[QODLink]
Central & South Asia

One Indian woman killed every hour over dowry

Figures from Crime Records Bureau reveal that 8,233 women were killed last year over disputes regarding dowry payment.

Last Modified: 03 Sep 2013 14:26
Email Article
Print Article
Share article
Send Feedback
Giving or receiving dowry is illegal under Indian law, but the practice remains very prevalent [Reuters]

One woman dies every hour in India because of dowry-related crimes, women's rights activists have said.

The National Crime Records Bureau said that 8,233 women were killed across India last year because of disputes over dowry payments given by the bride's family to the groom or his family at the time of marriage.

The conviction rate in dowry-related crimes remained a low 32 percent, according to statistics the bureau published last week.

Women's rights activists and police said that loopholes in dowry prevention laws, delays in prosecution and low conviction rates have led to a steady rise in dowry-related crimes.

Dowry demands have become even more insistent and expensive following India's economic boom, said Ranjana Kumari, a women's rights activist.

Suman Nalwa, a senior New Delhi police officer dealing with crimes against women, said dowry practices extended to all classes in society.

"Even highly educated people don't say no to dowry," she said.

Giving or receiving of a dowry is illegal under Indian law.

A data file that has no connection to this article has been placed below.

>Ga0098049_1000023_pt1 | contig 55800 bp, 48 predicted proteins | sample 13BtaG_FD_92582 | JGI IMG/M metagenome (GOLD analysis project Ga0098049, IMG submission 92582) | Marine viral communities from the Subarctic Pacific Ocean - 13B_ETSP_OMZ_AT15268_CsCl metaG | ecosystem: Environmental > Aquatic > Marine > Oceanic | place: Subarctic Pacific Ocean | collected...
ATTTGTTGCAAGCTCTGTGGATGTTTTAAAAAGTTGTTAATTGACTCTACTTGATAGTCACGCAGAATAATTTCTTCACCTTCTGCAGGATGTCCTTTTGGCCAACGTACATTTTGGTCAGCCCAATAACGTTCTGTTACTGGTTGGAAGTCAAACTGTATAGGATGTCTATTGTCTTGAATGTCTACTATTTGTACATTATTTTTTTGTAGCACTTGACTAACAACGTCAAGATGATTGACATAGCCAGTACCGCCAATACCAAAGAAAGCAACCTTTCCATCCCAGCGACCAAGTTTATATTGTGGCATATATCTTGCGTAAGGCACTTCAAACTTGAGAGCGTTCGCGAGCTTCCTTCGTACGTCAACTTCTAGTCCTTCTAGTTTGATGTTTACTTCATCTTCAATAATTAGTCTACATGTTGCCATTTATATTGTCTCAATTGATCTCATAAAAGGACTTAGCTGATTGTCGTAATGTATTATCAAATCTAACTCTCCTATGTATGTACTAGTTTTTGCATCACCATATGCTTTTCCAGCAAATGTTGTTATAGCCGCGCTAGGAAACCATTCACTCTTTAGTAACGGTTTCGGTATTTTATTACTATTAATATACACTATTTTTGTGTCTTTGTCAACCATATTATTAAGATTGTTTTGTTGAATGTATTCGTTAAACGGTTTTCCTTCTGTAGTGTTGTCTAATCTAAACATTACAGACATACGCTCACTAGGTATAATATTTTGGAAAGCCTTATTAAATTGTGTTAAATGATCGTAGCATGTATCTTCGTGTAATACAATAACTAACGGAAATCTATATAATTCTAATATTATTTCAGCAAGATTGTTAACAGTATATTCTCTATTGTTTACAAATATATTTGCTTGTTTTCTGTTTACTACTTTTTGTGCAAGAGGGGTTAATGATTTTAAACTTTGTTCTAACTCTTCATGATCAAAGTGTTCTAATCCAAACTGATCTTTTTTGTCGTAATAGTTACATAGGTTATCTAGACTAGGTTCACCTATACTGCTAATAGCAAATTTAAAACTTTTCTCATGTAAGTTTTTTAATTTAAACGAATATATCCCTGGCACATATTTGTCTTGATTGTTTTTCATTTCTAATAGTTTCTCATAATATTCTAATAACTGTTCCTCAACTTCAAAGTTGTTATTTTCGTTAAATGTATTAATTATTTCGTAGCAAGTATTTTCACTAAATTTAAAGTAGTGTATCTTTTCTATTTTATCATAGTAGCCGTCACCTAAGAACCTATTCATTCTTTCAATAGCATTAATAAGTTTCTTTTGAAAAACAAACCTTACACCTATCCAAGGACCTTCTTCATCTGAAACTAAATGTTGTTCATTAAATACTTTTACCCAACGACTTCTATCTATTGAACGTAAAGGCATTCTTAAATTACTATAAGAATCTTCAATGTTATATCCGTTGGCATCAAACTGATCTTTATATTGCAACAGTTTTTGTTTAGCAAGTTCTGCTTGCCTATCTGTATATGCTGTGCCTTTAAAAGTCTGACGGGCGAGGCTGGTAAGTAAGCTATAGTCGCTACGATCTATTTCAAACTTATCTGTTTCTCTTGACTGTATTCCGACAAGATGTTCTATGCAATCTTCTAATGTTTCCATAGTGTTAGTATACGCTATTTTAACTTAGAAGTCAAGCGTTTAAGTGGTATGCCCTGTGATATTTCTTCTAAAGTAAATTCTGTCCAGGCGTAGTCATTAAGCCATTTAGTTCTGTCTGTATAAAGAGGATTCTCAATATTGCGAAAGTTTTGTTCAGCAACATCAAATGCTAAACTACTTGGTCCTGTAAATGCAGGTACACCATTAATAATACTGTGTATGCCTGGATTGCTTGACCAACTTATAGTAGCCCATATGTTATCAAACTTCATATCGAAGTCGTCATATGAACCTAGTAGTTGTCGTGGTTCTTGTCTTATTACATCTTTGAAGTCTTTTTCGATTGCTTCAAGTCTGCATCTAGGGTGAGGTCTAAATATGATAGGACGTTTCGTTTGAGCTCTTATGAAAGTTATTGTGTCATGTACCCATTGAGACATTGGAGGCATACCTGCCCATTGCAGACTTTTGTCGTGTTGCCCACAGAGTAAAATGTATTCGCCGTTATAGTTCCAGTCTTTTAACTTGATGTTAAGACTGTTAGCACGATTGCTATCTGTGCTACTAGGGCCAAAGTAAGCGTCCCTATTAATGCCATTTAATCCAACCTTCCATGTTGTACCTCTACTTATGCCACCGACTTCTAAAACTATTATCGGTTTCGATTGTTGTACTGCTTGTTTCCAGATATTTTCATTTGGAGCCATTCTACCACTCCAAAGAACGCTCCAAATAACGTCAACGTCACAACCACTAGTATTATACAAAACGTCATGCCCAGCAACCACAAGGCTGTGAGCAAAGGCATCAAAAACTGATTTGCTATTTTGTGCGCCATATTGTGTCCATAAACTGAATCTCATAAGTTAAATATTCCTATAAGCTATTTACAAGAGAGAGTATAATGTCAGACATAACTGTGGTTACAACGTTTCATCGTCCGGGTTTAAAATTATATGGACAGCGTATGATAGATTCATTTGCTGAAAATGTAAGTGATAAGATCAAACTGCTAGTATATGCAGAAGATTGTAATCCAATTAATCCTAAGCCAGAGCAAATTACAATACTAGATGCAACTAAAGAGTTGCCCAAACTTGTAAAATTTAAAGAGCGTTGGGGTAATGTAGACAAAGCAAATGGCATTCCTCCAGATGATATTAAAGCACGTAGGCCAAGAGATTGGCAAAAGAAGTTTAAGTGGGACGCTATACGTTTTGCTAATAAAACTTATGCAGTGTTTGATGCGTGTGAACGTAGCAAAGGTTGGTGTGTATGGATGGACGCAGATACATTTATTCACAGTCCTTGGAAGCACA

164

Source:
AP
Email Article
Print Article
Share article
Send Feedback
Topics in this article
People
Country
Organisation
Featured on Al Jazeera
An innovative rehabilitation programme offers Danish fighters in Syria an escape route and help without prosecution.
Street tension between radical Muslims and Holland's hard right rises, as Islamic State anxiety grows.
Take an immersive look at the challenges facing the war-torn country as US troops begin their withdrawal.
Ministers and MPs caught on camera sleeping through important speeches have sparked criticism that they are not working.
Featured
Anti-government secrecy organisation struggling for relevance without Julian Assange at the helm.
After decades of overfishing, Japan is taking aim at increasing the number of bluefin tuna in the ocean.
Chinese scientists are designing a particle-smashing collider so massive it could encircle a city.
Critics say the government is going full-steam ahead on economic recovery at the expense of human rights.
Spirits are high in Scotland's 'Whisky Capital of the World' with one distillery thirsty for independence.
join our mailing list